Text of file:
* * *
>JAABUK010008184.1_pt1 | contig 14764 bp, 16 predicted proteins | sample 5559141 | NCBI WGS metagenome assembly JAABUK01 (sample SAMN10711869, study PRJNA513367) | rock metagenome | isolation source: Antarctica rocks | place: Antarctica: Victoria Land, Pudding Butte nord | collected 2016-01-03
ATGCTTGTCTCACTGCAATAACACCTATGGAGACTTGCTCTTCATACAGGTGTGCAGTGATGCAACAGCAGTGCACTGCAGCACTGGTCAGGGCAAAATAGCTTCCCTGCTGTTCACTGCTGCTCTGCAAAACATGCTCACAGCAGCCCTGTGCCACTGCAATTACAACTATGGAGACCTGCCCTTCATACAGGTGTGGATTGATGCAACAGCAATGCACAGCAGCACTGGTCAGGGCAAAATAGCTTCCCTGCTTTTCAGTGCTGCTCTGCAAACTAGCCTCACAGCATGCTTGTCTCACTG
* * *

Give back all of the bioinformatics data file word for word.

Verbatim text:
>JAABUK010008184.1_pt1 | contig 14764 bp, 16 predicted proteins | sample 5559141 | NCBI WGS metagenome assembly JAABUK01 (sample SAMN10711869, study PRJNA513367) | rock metagenome | isolation source: Antarctica rocks | place: Antarctica: Victoria Land, Pudding Butte nord | collected 2016-01-03
ATGCTTGTCTCACTGCAATAACACCTATGGAGACTTGCTCTTCATACAGGTGTGCAGTGATGCAACAGCAGTGCACTGCAGCACTGGTCAGGGCAAAATAGCTTCCCTGCTGTTCACTGCTGCTCTGCAAAACATGCTCACAGCAGCCCTGTGCCACTGCAATTACAACTATGGAGACCTGCCCTTCATACAGGTGTGGATTGATGCAACAGCAATGCACAGCAGCACTGGTCAGGGCAAAATAGCTTCCCTGCTTTTCAGTGCTGCTCTGCAAACTAGCCTCACAGCATGCTTGTCTCACTG